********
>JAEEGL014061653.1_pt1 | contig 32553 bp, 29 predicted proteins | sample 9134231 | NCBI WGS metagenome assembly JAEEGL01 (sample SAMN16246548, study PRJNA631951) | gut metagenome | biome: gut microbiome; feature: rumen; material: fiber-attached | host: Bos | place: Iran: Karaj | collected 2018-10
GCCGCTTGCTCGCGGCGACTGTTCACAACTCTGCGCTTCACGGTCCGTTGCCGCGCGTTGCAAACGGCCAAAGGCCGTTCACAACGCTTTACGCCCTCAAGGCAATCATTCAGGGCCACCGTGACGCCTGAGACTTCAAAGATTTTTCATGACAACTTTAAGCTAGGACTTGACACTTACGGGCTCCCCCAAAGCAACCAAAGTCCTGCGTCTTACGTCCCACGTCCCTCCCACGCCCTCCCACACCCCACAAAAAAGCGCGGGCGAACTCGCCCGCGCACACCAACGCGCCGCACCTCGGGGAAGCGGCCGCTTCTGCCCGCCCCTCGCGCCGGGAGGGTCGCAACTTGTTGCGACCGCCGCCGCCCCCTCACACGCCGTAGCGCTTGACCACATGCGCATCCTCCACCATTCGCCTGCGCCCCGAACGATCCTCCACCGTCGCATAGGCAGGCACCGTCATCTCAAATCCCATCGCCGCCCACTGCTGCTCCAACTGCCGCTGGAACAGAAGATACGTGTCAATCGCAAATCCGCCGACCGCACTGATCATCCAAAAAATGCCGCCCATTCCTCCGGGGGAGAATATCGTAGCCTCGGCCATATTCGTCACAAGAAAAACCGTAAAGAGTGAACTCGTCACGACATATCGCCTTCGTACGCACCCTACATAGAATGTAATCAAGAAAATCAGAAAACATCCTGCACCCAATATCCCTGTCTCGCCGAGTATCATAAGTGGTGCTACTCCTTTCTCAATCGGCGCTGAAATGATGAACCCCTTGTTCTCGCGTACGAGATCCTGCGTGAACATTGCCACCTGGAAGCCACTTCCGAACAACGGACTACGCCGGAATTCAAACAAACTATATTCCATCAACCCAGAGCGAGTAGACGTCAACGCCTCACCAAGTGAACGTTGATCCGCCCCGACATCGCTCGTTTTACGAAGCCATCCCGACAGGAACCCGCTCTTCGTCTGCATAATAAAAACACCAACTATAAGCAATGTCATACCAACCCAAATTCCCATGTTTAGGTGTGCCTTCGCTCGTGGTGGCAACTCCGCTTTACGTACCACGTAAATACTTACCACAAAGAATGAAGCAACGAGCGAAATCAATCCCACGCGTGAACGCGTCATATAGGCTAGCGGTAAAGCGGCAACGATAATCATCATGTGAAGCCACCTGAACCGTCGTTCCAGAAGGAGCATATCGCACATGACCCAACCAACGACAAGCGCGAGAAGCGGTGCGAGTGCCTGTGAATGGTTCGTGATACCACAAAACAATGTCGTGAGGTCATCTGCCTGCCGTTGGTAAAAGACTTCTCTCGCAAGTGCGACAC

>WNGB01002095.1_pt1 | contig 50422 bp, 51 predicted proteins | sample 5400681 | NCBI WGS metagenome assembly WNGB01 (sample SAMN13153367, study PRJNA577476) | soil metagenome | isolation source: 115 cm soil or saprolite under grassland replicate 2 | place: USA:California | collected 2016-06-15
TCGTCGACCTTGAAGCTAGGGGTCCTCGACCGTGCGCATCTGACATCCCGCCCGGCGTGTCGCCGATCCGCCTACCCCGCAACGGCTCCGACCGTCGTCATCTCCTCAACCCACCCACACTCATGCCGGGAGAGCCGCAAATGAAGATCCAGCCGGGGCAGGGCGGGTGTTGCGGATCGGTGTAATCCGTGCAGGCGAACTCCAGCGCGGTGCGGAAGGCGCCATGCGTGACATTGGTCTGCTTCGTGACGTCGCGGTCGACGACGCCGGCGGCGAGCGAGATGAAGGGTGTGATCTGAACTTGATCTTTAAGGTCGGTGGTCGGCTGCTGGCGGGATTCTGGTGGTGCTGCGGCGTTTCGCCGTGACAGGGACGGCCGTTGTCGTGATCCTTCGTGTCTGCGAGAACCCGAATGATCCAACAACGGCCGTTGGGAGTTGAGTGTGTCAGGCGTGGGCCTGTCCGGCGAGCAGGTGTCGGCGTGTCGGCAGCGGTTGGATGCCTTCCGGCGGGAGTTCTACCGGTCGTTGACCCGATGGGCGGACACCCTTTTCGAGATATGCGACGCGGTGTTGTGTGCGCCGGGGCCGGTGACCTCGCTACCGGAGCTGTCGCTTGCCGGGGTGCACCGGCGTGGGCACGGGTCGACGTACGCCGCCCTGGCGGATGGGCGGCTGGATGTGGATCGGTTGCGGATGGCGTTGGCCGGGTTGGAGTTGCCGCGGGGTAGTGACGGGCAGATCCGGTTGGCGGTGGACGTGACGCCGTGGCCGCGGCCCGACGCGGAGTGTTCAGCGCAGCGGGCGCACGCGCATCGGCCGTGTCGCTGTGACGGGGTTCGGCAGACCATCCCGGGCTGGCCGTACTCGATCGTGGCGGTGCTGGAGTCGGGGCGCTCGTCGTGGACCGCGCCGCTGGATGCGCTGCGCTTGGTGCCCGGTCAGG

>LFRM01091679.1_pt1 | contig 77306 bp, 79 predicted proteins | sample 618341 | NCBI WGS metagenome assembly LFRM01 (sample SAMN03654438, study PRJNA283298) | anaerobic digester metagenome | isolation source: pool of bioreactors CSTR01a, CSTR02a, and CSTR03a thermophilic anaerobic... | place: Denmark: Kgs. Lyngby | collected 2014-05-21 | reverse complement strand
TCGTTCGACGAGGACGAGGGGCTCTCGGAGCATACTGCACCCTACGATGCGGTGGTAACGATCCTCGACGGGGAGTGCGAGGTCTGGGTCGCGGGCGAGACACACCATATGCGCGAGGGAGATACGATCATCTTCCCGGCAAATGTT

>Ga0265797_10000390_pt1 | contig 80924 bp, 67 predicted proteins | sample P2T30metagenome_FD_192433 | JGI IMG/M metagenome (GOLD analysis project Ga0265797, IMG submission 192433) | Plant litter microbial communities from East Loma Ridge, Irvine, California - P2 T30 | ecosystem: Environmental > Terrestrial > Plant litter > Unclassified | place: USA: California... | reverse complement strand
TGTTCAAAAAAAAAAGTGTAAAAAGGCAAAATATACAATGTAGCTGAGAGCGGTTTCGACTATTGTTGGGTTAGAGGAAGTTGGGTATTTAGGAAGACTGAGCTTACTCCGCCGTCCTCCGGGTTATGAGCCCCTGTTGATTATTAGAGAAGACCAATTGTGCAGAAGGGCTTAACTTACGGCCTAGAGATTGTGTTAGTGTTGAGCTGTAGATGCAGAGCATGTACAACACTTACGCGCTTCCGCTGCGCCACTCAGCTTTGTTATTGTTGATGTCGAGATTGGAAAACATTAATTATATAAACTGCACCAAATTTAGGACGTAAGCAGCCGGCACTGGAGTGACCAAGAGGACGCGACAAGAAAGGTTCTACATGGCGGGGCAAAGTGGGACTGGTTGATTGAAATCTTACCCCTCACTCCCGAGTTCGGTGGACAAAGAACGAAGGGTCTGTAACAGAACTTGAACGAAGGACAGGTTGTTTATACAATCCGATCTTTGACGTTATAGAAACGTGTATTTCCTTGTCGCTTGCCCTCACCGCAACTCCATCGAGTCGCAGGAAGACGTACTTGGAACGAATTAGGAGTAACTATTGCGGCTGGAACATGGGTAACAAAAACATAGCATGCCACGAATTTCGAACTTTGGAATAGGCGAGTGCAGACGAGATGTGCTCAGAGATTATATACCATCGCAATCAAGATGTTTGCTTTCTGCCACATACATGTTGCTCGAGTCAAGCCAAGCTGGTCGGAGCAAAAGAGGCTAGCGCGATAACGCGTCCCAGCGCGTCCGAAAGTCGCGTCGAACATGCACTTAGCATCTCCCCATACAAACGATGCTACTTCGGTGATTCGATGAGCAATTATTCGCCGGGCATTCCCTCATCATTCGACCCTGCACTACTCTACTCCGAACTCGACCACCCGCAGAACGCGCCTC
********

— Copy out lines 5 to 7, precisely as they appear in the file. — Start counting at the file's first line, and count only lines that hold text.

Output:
>LFRM01091679.1_pt1 | contig 77306 bp, 79 predicted proteins | sample 618341 | NCBI WGS metagenome assembly LFRM01 (sample SAMN03654438, study PRJNA283298) | anaerobic digester metagenome | isolation source: pool of bioreactors CSTR01a, CSTR02a, and CSTR03a thermophilic anaerobic... | place: Denmark: Kgs. Lyngby | collected 2014-05-21 | reverse complement strand
TCGTTCGACGAGGACGAGGGGCTCTCGGAGCATACTGCACCCTACGATGCGGTGGTAACGATCCTCGACGGGGAGTGCGAGGTCTGGGTCGCGGGCGAGACACACCATATGCGCGAGGGAGATACGATCATCTTCCCGGCAAATGTT

>Ga0265797_10000390_pt1 | contig 80924 bp, 67 predicted proteins | sample P2T30metagenome_FD_192433 | JGI IMG/M metagenome (GOLD analysis project Ga0265797, IMG submission 192433) | Plant litter microbial communities from East Loma Ridge, Irvine, California - P2 T30 | ecosystem: Environmental > Terrestrial > Plant litter > Unclassified | place: USA: California... | reverse complement strand